This website is intended as a reference to track US regional trends in COVID-19 cases and deaths.
Last update: 22:19 08-05-2020
Before looking at the graphs below, please read this one HUGE caution:
By that, I mean that the data are not reality in the sense that most people want. They do not tell us the actual number of cases and deaths per day due to COVID-19. They are a super-dirty, extremely-noisy, very-wrong best attempts at measuring cases. They are most certainly underestimates of the true case load.
The graphs are best interpreted looking at the direction of the states’ long term trends and not as reliable reports of what is going on right now at this very moment. That being said, it is also amazing we have this caliber of data at all, even if there is inevitable noise. The people aggregating these numbers are doing an incredible job and have played an important role in managing the crisis!
Update 3/31/2020: All states are now up on the website and sorted by US Census Bureau. If you think your state is weirdly categorized, blame the Census Bureau. Who know Delaware is in the south.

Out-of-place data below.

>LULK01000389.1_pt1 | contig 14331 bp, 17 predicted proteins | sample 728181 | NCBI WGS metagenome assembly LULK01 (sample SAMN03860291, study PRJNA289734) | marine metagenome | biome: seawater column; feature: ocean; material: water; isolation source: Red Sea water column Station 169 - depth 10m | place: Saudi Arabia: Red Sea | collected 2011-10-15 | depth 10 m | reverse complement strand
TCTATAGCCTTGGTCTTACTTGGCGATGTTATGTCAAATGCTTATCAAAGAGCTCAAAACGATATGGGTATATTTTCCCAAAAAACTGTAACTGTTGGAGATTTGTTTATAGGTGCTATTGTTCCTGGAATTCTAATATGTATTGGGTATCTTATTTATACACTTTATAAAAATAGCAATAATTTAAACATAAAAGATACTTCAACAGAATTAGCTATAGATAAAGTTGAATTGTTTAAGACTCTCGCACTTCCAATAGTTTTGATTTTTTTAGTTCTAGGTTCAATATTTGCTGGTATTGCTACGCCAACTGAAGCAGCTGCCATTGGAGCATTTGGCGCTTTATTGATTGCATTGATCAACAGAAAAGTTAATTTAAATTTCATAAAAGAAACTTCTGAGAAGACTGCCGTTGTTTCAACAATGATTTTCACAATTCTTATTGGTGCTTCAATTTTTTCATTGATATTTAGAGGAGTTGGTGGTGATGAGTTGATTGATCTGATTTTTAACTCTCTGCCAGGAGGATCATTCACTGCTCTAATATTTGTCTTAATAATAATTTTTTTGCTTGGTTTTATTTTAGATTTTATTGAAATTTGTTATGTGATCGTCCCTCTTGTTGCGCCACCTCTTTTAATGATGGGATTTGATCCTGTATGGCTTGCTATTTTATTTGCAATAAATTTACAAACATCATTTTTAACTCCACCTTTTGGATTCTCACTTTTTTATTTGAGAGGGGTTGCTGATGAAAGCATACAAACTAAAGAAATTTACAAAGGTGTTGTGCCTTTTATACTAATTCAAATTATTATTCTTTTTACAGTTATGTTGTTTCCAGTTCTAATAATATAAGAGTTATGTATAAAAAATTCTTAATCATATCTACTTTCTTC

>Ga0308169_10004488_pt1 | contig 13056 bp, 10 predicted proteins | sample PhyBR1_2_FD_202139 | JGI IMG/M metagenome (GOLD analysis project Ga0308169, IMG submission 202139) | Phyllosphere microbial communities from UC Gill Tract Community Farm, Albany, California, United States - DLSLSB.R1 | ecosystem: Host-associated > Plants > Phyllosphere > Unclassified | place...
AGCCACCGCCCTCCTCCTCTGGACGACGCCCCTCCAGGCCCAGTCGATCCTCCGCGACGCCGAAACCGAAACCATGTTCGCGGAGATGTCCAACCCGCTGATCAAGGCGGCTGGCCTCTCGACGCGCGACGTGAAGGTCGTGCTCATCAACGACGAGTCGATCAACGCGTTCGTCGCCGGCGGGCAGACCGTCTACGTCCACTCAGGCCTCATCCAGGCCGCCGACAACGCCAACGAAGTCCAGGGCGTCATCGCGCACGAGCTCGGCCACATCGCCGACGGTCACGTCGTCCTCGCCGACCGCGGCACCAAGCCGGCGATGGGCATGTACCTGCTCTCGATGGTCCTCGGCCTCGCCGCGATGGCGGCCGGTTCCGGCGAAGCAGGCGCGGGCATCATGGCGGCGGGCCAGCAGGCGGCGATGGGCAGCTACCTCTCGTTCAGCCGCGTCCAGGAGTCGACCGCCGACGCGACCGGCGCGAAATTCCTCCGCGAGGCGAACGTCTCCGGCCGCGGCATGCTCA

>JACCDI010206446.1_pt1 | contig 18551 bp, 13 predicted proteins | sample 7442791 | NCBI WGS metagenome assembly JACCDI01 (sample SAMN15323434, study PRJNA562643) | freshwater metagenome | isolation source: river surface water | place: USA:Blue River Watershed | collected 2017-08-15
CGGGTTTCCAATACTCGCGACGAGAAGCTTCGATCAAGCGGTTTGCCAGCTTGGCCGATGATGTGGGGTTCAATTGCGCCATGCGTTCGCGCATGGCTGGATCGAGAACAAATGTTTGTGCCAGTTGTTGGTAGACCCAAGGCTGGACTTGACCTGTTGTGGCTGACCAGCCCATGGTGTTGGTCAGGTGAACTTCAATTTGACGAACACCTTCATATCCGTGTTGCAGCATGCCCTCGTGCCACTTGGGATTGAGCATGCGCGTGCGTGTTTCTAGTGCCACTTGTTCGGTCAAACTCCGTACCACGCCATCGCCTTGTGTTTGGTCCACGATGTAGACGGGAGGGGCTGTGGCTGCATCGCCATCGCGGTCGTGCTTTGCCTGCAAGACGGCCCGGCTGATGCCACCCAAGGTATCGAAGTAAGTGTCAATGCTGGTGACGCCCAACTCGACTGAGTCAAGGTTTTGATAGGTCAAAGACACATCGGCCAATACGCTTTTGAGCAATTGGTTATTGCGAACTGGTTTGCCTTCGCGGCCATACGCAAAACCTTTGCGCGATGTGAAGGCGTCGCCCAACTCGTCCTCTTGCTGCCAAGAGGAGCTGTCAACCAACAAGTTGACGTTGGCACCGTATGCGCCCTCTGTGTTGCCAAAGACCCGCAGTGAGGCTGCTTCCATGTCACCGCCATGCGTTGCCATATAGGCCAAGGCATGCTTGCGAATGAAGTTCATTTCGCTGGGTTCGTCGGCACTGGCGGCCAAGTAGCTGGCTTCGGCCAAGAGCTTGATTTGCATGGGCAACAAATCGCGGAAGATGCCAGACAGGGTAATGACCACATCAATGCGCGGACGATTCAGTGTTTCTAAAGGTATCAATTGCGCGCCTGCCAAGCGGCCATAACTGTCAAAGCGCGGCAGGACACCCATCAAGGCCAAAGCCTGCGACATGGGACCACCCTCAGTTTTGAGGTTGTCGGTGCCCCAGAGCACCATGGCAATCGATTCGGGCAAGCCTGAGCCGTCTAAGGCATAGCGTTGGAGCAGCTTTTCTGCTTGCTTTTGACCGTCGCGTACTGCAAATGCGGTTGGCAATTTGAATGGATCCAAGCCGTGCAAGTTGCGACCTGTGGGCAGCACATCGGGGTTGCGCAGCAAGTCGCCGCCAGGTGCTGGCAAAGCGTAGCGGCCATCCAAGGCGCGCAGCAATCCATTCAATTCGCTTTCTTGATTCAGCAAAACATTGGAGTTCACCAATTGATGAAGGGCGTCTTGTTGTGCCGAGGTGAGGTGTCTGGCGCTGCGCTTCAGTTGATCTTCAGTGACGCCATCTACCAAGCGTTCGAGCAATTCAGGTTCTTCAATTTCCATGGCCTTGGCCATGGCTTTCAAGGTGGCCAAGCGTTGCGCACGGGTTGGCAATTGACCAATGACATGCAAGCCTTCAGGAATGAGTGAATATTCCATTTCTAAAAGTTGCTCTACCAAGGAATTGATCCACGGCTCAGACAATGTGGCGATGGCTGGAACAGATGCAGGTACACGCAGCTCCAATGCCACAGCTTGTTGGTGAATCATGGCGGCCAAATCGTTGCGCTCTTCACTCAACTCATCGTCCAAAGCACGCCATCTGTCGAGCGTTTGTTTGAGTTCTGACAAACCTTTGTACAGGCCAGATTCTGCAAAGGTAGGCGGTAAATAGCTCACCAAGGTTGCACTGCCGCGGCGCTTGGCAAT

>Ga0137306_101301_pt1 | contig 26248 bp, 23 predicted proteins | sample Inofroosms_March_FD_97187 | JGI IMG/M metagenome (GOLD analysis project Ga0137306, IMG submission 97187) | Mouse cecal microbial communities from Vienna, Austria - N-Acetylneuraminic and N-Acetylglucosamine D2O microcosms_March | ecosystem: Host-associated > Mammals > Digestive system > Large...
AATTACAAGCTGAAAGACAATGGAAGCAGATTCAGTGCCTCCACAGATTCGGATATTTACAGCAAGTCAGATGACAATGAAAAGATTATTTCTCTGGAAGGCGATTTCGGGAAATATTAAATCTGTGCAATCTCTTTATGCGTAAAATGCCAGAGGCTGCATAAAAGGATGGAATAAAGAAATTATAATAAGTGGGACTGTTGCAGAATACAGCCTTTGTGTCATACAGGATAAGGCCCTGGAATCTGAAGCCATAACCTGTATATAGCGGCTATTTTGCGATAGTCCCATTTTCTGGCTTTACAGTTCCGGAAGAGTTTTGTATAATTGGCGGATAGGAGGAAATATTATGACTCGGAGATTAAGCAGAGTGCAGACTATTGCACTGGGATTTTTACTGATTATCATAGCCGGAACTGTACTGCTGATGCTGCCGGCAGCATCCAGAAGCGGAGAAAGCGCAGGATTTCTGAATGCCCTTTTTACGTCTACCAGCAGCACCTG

The Midwest States
The Northeast States
The Southern States
The Western States
With that, I wish you happy and cautious data gazing!
Mark Zobeck MD, MPH
A refresher about
log scales. On the
y-axis you will sometimes see it in
log10 scale. This makes it so that the space between 0-10, 10-100, 100-1000, and so forth are the same distance. This helps to visualize trends of things that happen explosively, like the exponential growth of a virus. I provide both an untransformed and
log10 transformed scale below.
x-axis below should be interpreted as “days since the state reported its 10th case/death (depending on chart)”. This helps to show where each state is from a standard reference point in time and facilitates better comparisons of trends.
Here are reports for the top 10 states by reported number of cases. These are the states where COVID-19 seems to be most active.
These data are how many cases for every 100,000 people in the state. It helps to compare more populous states from less populous ones.